READING Nehemiah 2:11-18

Nehemiah rebuilds the walls of Jerusalem

So I came to Jerusalem and was there for three days. Then I got up during the night, I and a few men with me; I told no one what my God had put into my heart to do for Jerusalem. The only animal I took was the animal I rode. I went out by night by the Valley Gate past the Dragon’s Spring and to the Dung Gate, and I inspected the walls of Jerusalem that had been broken down and its gates that had been destroyed by fire. Then I went on to the Fountain Gate and to the King’s Pool; but there was no place for the animal I was riding to continue. So I went up by way of the valley by night and inspected the wall. Then I turned back and entered by the Valley Gate, and so returned. The officials did not know where I had gone or what I was doing; I had not yet told the Jews, the priests, the nobles, the officials, and the rest that were to do the work.

Then I said to them, “You see the trouble we are in, how Jerusalem lies in ruins with its gates burned. Come, let us rebuild the wall of Jerusalem, so that we may no longer suffer disgrace.” I told them that the hand of my God had been gracious upon me, and also the words that the king had spoken to me. Then they said, “Let us start building!” So they committed themselves to the common good.

READING Mark 13:1-2

Jesus predicts the fall of the Temple

As he came out of the temple, one of his disciples said to him, “Look, Teacher, what large stones and what large buildings!” Then Jesus asked him, “Do you see these great buildings? Not one stone will be left here upon another; all will be thrown down.”


The taking of the people of God into exile was a crisis in the life of faith. This was the promised land. This was the city which was the focus for their identity. This was the evidence that they were the chosen people of the Living God. Now they were defeated by a foreigner, a Babylonian army. Such disgrace. Can they trust God now? Perhaps the words of the prophet Jeremiah came to them: the futility of saying “The Temple of the Lord, the Temple of the Lord” as if such words would ward off the consequences of their rebellion against the reality of God’s ways in their community life. The people were brought back to Jerusalem – and they needed to build a new temple under the priest Ezra; this was rebuilt by Herod the Great -and took 46 years to complete. An impressive sight for the disciples on their visit to Jerusalem with their Teacher. This Temple would be destroyed too – in 70AD – and has never been rebuilt. That is why there is mourning to this day at the only surviving part of that temple – the Western Wall. The temple was the place of Presence. Its destruction tore at the heart of who God is.

Jesus is identified as the New Temple: the Presence of God in the midst of God’s people. Today we remember that this Temple too was destroyed in Jerusalem on Mount Calvary. Such disgrace. Such despair. What have we done?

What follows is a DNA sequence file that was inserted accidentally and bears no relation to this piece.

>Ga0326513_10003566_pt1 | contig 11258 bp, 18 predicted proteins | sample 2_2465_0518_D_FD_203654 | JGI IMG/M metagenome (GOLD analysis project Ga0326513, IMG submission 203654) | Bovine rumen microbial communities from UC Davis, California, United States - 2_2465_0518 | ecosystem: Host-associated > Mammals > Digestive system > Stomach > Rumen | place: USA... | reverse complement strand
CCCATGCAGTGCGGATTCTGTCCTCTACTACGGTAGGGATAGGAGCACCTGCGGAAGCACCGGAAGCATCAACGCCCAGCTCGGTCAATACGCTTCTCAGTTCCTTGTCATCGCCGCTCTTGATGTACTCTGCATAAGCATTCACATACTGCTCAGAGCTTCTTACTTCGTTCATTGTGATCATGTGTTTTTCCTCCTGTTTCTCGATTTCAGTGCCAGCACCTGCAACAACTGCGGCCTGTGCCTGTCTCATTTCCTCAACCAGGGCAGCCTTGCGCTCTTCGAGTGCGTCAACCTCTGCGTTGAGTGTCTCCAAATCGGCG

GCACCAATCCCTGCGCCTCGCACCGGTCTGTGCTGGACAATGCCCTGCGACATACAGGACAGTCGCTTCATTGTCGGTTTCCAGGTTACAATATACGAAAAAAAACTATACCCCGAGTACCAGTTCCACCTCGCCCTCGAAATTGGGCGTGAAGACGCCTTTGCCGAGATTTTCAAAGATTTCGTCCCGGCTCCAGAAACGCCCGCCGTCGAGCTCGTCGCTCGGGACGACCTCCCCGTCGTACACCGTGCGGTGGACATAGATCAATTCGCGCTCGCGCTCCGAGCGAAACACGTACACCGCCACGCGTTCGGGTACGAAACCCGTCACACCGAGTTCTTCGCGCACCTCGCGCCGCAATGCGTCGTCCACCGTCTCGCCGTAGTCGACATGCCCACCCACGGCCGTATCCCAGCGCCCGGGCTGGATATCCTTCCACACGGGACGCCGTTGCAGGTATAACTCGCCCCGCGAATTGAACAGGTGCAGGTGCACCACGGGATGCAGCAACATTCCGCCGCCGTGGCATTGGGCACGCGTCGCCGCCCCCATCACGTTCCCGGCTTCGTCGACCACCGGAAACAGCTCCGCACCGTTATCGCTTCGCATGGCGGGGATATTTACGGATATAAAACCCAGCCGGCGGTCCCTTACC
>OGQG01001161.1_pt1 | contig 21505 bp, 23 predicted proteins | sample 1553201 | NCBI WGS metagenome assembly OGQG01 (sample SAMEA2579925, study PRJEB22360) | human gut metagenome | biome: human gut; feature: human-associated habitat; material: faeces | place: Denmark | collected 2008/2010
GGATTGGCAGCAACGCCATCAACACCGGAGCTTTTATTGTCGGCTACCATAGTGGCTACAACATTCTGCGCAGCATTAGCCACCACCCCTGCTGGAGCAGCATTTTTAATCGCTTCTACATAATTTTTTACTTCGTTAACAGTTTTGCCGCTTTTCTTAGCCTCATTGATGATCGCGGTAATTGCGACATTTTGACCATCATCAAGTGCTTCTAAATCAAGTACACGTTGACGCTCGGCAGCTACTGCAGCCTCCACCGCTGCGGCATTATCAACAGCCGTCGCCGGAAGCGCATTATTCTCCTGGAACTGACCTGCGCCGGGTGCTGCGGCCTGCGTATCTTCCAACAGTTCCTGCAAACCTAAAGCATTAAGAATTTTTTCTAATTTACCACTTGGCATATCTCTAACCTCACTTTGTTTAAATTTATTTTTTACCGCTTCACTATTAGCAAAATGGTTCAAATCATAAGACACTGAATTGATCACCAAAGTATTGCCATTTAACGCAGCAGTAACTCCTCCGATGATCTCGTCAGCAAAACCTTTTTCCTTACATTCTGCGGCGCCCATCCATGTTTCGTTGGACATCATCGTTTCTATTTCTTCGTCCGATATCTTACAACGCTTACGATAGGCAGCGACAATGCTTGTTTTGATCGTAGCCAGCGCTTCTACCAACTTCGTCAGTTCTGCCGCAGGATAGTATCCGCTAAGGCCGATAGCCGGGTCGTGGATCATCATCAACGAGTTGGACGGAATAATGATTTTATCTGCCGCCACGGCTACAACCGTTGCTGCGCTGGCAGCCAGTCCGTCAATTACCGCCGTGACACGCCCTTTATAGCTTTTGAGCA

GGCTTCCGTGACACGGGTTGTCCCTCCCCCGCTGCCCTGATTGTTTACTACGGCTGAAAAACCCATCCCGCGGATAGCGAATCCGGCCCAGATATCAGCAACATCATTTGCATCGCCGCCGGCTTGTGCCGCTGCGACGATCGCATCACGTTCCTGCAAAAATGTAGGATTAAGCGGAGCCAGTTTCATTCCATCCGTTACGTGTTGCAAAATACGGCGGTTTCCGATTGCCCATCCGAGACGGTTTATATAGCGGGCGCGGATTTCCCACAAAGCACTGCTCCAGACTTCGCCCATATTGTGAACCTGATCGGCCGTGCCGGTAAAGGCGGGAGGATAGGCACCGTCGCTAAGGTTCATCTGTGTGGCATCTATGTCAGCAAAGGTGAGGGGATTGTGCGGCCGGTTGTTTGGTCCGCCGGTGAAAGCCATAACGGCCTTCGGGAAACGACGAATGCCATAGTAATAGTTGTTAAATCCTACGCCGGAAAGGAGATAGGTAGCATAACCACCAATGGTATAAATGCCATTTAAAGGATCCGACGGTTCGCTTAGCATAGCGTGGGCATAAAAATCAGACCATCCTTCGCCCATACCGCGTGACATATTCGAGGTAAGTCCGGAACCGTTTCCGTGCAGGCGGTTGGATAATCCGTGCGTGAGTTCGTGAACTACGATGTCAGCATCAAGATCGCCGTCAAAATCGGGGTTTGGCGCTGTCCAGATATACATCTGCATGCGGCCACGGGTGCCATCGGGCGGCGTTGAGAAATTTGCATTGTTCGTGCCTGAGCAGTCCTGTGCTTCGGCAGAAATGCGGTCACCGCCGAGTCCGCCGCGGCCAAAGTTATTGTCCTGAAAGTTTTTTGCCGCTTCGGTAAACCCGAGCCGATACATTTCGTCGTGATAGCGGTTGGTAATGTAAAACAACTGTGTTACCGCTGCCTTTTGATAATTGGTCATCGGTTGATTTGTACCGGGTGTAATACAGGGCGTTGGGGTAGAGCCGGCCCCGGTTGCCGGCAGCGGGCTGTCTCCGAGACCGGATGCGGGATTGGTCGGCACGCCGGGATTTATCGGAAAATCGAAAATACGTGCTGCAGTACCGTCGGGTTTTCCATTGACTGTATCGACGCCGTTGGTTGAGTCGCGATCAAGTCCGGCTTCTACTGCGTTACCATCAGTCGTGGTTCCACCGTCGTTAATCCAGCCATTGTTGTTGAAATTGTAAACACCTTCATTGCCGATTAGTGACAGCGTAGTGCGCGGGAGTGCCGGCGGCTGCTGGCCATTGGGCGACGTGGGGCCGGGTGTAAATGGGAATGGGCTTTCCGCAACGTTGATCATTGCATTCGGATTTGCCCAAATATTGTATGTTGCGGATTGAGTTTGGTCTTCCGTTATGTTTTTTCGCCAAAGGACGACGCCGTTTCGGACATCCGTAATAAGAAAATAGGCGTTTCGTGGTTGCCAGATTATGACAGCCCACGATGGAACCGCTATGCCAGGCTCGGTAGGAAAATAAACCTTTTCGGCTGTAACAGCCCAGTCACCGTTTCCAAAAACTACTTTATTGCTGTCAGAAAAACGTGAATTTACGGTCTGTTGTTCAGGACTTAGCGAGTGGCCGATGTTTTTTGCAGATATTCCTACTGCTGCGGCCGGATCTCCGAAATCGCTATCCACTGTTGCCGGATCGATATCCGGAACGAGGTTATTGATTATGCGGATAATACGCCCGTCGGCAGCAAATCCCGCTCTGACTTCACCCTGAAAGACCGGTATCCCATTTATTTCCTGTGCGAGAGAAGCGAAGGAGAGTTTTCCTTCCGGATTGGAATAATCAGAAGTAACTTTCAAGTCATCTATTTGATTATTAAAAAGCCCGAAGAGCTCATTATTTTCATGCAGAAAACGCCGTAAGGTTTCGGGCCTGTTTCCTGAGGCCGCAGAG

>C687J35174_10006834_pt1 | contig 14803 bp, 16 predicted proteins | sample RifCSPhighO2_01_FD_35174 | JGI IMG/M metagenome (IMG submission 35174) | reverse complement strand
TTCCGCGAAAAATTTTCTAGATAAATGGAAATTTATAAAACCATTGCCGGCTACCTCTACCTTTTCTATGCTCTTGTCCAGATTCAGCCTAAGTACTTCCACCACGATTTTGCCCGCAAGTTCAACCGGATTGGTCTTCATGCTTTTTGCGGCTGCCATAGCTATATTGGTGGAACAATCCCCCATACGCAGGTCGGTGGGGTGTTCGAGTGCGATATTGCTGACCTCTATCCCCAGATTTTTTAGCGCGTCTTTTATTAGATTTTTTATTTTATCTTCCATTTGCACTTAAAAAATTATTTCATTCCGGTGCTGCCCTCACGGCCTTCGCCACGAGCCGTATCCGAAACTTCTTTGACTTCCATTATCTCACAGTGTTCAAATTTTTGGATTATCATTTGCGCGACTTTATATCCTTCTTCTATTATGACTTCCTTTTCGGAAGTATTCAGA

‘You see the trouble we are in…’ Nehemiah felt shame and disgrace as he rode around the ruins of walls which were once so beautiful, so impressive, so majestic. There was a time when he could hold his head up high as a Jew and be proud, perhaps that was the problem – it is said that ‘all greatness is precarious’, for now it all lies in ruins around his feet.

Do you see the trouble we are in today? Do we remember a time when we were proud to belong to the Church? Or did our parents tell us it was like that? Our grandparents? Did we grow up in the days of church buildings packed to capacity and Sunday Schools overflowing with young lives? Did we once feel the church had clout in the community, status in society, privilege in politics even… was that the problem? Does it now lie in ruins around our feet?

Or is it that Good Friday teaches us the way the story has to unfold – the popular preacher has to become the pilloried prisoner, the generous provider is stripped of everything, the compassionate healer suffers pain and ultimately death. Because there has to be a dying.

There has to be a dying; it is not that all greatness is precarious, rather it is that true greatness is humble, true power is in vulnerability, true healing is in suffering.

‘You see the trouble we are in’ – Covid, poverty, injustice, racism, homophobia, oppression – and you, Jesus, see the trouble we are in and turn to us with no blame or condemnation, but with an invitation, ‘Deny yourself, take up your cross, and follow me’.

Stop trying to build walls to keep people out. Take down that wall in Berlin. Take down that wall on the Mexico border. Take down the fearful walls – which divide the “us” and the “them”. Take down the curtain in the temple; don’t try and shut God up in a building. In Jesus we meet “God without walls”, a human being without fear. In the time of exile God’s people discovered that God was on the move, that God met them in Babylon and Persia. In Jesus we meet God in the man from Nazareth, the carpenter’s son. In the pandemic we have discovered God in our kitchens, studies, gardens, along the banks of the Nith, in the face of the stranger. The exile has changed us – and we cannot be the same again. We will not retreat behind walls, we will connect with the God who is on the move.